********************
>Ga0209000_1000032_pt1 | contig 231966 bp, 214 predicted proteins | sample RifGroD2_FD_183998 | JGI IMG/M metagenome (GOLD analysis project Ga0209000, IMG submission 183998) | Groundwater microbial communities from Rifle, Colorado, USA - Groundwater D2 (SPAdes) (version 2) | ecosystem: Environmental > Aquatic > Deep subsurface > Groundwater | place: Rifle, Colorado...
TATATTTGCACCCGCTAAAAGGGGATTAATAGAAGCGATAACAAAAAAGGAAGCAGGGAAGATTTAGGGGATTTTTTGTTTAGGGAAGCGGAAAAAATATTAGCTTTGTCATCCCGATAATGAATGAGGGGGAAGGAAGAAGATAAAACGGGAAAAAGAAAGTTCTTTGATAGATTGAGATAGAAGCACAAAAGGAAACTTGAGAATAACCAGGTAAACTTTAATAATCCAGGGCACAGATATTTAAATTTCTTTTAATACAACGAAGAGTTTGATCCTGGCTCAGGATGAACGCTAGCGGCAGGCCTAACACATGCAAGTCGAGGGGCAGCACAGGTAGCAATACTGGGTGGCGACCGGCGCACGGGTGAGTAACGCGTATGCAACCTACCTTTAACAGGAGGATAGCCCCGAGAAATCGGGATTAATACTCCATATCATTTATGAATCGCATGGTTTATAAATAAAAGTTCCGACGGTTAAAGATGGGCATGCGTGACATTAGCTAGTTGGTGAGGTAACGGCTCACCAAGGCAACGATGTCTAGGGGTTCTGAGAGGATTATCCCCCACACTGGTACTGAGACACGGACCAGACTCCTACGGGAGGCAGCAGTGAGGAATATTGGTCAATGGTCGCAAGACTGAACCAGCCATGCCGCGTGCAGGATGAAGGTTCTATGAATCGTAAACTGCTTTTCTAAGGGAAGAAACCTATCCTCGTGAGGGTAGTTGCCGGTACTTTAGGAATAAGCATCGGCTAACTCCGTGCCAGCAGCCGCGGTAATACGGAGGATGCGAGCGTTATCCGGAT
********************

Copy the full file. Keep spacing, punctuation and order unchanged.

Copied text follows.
>Ga0209000_1000032_pt1 | contig 231966 bp, 214 predicted proteins | sample RifGroD2_FD_183998 | JGI IMG/M metagenome (GOLD analysis project Ga0209000, IMG submission 183998) | Groundwater microbial communities from Rifle, Colorado, USA - Groundwater D2 (SPAdes) (version 2) | ecosystem: Environmental > Aquatic > Deep subsurface > Groundwater | place: Rifle, Colorado...
TATATTTGCACCCGCTAAAAGGGGATTAATAGAAGCGATAACAAAAAAGGAAGCAGGGAAGATTTAGGGGATTTTTTGTTTAGGGAAGCGGAAAAAATATTAGCTTTGTCATCCCGATAATGAATGAGGGGGAAGGAAGAAGATAAAACGGGAAAAAGAAAGTTCTTTGATAGATTGAGATAGAAGCACAAAAGGAAACTTGAGAATAACCAGGTAAACTTTAATAATCCAGGGCACAGATATTTAAATTTCTTTTAATACAACGAAGAGTTTGATCCTGGCTCAGGATGAACGCTAGCGGCAGGCCTAACACATGCAAGTCGAGGGGCAGCACAGGTAGCAATACTGGGTGGCGACCGGCGCACGGGTGAGTAACGCGTATGCAACCTACCTTTAACAGGAGGATAGCCCCGAGAAATCGGGATTAATACTCCATATCATTTATGAATCGCATGGTTTATAAATAAAAGTTCCGACGGTTAAAGATGGGCATGCGTGACATTAGCTAGTTGGTGAGGTAACGGCTCACCAAGGCAACGATGTCTAGGGGTTCTGAGAGGATTATCCCCCACACTGGTACTGAGACACGGACCAGACTCCTACGGGAGGCAGCAGTGAGGAATATTGGTCAATGGTCGCAAGACTGAACCAGCCATGCCGCGTGCAGGATGAAGGTTCTATGAATCGTAAACTGCTTTTCTAAGGGAAGAAACCTATCCTCGTGAGGGTAGTTGCCGGTACTTTAGGAATAAGCATCGGCTAACTCCGTGCCAGCAGCCGCGGTAATACGGAGGATGCGAGCGTTATCCGGAT